An entry in the Rivers Prize
ONE MIGHT SUGGEST NOWADAYS that Blood is not thicker than Water. Back then, knowing that a brother was definitely fighting against the odds, to stand up for him in counter attack was the only way forward.
Many development mentors argue that our cultures and traditions are old-fashioned; that they hold back progress in nation building and that we should completely forget about them and adopt new ways of life.
I’m not opposing this or supporting it, but I will try to shed some light of how I perceive a good life for the Melanesian Way.
I was brought up in a Christian home and I must not deny that, in my early childhood, mum and dad held my hand while walking to church until I learnt to cross the road to attend church on my own.
I decided not to cross the road anymore.
I was immersed in a way of life which shares a cup of tea with visitors, sleeps on the same mat, uses the same footwear…. This was how I was taught to care, cherish, protect and love; this is how my late parents rendered the Melanesian Way.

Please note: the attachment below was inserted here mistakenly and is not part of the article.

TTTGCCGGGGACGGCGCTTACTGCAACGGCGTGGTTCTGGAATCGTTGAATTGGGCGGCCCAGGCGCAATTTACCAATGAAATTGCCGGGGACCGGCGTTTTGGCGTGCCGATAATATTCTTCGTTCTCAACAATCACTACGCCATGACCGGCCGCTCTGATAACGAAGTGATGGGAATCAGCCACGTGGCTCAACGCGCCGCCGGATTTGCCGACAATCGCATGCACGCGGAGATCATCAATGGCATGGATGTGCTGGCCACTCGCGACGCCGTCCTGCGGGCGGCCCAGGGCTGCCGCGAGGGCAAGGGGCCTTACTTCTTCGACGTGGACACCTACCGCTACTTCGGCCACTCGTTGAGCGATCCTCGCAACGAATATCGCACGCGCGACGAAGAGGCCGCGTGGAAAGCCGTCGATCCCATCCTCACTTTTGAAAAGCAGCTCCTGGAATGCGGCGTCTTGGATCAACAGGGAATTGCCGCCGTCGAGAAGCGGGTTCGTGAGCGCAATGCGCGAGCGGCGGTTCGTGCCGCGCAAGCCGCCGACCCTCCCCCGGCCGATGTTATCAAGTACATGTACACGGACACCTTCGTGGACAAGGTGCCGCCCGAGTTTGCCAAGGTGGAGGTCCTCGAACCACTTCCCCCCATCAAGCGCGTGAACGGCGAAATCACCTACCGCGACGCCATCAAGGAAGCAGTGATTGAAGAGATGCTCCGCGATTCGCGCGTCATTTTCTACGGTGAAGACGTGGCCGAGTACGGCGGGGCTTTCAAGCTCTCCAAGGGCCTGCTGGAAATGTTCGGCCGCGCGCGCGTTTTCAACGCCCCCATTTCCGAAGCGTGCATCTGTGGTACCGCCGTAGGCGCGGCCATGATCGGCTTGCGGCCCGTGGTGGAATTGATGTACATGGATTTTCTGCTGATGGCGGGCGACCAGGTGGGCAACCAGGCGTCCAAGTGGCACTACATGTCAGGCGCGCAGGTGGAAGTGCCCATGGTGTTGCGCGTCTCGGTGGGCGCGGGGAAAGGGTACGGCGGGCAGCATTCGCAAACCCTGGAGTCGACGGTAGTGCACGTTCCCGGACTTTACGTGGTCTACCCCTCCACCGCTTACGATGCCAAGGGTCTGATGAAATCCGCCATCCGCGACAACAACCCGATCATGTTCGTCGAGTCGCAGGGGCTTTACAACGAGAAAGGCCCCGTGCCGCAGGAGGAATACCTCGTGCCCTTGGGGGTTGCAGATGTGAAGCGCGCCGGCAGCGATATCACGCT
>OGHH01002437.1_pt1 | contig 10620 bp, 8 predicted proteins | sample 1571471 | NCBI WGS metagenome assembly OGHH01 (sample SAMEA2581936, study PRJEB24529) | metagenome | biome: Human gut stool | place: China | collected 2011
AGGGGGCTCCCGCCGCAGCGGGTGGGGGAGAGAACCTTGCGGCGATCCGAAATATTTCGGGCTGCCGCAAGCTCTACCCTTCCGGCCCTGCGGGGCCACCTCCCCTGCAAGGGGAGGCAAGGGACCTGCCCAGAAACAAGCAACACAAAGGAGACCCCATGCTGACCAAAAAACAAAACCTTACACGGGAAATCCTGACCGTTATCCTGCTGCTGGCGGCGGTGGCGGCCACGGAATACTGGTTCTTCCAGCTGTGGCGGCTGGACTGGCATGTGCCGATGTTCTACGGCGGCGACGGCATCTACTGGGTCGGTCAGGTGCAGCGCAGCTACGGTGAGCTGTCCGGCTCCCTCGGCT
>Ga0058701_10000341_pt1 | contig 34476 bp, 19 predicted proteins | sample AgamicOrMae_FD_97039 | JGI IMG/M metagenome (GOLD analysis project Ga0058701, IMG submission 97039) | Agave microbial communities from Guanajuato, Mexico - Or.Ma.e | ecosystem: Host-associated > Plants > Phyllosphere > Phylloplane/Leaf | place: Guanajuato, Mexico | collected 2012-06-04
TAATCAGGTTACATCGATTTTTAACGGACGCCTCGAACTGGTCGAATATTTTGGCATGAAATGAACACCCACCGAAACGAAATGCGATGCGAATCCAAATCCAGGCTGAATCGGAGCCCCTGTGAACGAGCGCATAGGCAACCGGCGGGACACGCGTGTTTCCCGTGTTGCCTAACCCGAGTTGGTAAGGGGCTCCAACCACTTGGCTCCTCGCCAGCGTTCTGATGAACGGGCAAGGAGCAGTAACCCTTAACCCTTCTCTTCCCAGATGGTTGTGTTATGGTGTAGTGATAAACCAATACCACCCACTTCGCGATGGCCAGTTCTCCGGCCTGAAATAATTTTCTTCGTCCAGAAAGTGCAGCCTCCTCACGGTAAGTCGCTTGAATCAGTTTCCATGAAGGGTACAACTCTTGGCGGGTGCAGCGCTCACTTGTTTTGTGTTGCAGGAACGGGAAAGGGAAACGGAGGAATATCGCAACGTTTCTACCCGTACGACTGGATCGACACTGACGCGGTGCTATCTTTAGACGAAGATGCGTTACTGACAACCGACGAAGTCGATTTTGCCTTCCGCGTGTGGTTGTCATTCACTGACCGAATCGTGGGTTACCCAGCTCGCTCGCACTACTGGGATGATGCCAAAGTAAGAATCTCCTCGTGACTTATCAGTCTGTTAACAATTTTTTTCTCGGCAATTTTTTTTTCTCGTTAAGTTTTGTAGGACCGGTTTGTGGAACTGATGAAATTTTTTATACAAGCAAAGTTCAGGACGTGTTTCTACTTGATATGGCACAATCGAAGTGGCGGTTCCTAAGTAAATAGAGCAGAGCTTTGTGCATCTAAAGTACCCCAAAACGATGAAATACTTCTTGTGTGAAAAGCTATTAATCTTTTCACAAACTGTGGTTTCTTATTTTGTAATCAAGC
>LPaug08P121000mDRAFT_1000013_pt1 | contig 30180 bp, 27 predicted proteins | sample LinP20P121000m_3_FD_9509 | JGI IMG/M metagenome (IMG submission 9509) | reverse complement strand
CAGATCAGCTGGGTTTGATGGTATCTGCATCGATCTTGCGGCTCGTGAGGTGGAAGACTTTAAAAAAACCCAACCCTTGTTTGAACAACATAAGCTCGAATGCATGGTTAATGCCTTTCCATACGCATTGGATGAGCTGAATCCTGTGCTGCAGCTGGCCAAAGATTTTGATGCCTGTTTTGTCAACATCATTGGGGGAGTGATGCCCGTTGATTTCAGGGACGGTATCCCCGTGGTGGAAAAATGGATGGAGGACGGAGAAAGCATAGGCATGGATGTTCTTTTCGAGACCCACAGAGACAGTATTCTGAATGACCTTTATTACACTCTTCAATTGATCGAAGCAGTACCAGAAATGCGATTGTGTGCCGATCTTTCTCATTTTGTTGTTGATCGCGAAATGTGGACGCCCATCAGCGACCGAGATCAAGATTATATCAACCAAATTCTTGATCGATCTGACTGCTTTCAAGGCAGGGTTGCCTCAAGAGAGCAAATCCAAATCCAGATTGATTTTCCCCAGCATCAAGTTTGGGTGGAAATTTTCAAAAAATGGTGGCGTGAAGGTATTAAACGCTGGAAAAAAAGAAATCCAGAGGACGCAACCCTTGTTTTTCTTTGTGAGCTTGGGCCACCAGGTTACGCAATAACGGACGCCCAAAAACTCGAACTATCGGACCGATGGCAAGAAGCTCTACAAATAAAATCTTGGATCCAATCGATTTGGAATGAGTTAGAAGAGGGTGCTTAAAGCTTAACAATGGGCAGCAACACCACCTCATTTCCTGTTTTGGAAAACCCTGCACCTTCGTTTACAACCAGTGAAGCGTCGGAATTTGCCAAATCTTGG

Anyone who dropped by our home always had a cup of tea. Mum’s approach was simple. She would serve the cup for the visitor.
But asking for a cup of tea when visiting was not her thing. One may be really thirsty for a cup of tea or hungry for a plate of food, but to admit it in a different home was not as easy as today. There were many traditional connotations that would be assumed if otherwise.
Knowing how parents adore their children especially when they are the first and last, one could imagine the luxury of attention, care, love these special born get. Talk about goodies, fine clothes, presents, processed food amid traditional fresh fish wild yams and bananas, this was my set-up.
Both mum and dad had decent jobs which paved the way for healthy living. Also caring for and loving both young and old and extended families were a huge part of our Melanesian lifestyle.
From paying a cousin’s school fees to buying graduation gowns were a show of loyalty, attachment and bridge to embrace a good life for the people and pave the way for development.
But it was not until the time came when the parents’ chairs were empty, that I embraced the Melanesian way. There was love, passion, warmth and togetherness in living side by side in cultural collaboration - including hunting-fishing, collecting firewood or fetching water. The bedridden were cared for; the hungry were served with magical laughter.
Traditional marriage, bride price ceremonies, funeral feasts and welcoming new born into families were what I term the big ticket items in the Melanesian Way. All these big ticket items were a parallel result of the basic welcoming of families into homes.